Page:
Lakhdar Ibrahimi’s latest remarks on relations between Algeria and Morocco in the midst of the conflict over the Sahara have not gone unnoticed, as the former head of Algerian diplomacy expressed his “grief at this situation (division between the two countries) which has no raison d’être.”
This is not the first time that Lakhdar Ibrahimi calls for the reopening of borders between Morocco and Algeria. “It is impossible to talk about the great Maghreb as long as the borders between the two brotherly states remain closed,” he said Sunday while delivering a lecture at Chateauneuf Police School, in the presence of the Minister of the Interior and other members of the Algerian cabinet.
It’s high time the two countries “left aside the problem of Western Sahara in order to build up a common economy based on trade exchanges,” said Ibrahimi who also criticized the Algerian leaders who swear that they are Not the instigators of this regional conflict.
But the fact that this seasoned diplomat makes these remarks at this precise moment leaves no doubt that the statement is underpinned by the current situation in Algeria. The country is actually challenged by an acute economic crisis and a fierce struggle between political clans over the succession of ailing President Bouteflika.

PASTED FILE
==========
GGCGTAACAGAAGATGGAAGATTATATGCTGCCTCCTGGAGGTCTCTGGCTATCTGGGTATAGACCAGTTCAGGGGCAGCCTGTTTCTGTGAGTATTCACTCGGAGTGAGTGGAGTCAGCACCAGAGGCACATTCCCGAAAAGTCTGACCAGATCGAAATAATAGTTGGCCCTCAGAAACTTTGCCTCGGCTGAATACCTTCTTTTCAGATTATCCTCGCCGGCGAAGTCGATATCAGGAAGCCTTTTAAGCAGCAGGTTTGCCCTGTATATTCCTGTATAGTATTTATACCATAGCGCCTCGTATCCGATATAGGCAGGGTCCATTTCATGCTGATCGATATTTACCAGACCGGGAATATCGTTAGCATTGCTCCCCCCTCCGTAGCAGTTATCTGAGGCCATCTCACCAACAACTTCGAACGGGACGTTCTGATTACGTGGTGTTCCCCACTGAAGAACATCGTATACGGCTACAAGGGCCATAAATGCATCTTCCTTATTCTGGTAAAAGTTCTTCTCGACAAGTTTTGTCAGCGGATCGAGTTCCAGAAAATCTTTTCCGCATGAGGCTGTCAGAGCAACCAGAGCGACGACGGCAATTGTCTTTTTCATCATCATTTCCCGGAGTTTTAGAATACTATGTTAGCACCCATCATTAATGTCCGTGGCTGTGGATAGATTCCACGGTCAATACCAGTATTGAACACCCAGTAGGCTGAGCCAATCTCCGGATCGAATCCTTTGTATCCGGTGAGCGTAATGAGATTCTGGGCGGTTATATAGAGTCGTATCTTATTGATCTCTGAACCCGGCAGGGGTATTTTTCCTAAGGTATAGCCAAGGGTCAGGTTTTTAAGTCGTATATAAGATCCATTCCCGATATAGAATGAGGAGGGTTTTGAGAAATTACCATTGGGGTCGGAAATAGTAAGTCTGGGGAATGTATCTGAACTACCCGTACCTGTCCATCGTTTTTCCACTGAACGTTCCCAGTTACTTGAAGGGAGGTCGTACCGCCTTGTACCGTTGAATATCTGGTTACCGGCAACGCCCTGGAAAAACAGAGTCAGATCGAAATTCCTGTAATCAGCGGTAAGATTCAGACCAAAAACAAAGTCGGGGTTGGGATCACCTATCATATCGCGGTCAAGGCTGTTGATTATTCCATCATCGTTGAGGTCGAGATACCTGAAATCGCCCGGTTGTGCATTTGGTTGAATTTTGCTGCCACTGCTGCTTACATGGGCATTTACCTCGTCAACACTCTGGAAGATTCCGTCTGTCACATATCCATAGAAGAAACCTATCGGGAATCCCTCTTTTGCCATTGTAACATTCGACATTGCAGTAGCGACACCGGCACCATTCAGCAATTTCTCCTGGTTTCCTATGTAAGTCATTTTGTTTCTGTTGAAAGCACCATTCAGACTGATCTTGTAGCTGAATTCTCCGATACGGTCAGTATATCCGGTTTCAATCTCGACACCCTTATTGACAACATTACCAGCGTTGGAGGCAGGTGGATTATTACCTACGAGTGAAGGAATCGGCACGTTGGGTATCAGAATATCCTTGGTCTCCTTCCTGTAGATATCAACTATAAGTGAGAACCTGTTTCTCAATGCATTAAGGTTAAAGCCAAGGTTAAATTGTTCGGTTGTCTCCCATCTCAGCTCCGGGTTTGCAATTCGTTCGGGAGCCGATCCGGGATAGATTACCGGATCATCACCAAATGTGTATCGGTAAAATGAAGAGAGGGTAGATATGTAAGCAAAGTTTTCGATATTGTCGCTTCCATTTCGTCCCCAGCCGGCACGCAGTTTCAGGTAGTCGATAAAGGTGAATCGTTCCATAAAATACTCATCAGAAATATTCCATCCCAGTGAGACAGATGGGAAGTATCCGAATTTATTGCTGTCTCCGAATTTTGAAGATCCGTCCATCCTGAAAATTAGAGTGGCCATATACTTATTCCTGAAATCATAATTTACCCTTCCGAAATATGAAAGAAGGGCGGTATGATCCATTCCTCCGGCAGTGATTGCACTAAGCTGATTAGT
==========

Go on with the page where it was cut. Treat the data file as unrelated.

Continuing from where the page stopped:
The call for reopening borders between Algeria and Morocco is mainly a message addressed by Lakhdar Ibrahimi to the Algerian generals who push dangerously towards an escalation with Morocco. By placing armed elements of the Polisario in the region of Guergarate, a buffer zone in the extreme south of Morocco, on the borders with Mauritania, Algerian brass are exerting pressures that could have unpredictable consequences.
It is precisely against this risk that Lakhdar Ibrahimi wanted to alert the military, by calling on political leaders to re-open the borders to initiate a de-escalation that would be beneficial to the two countries and to the region as a whole.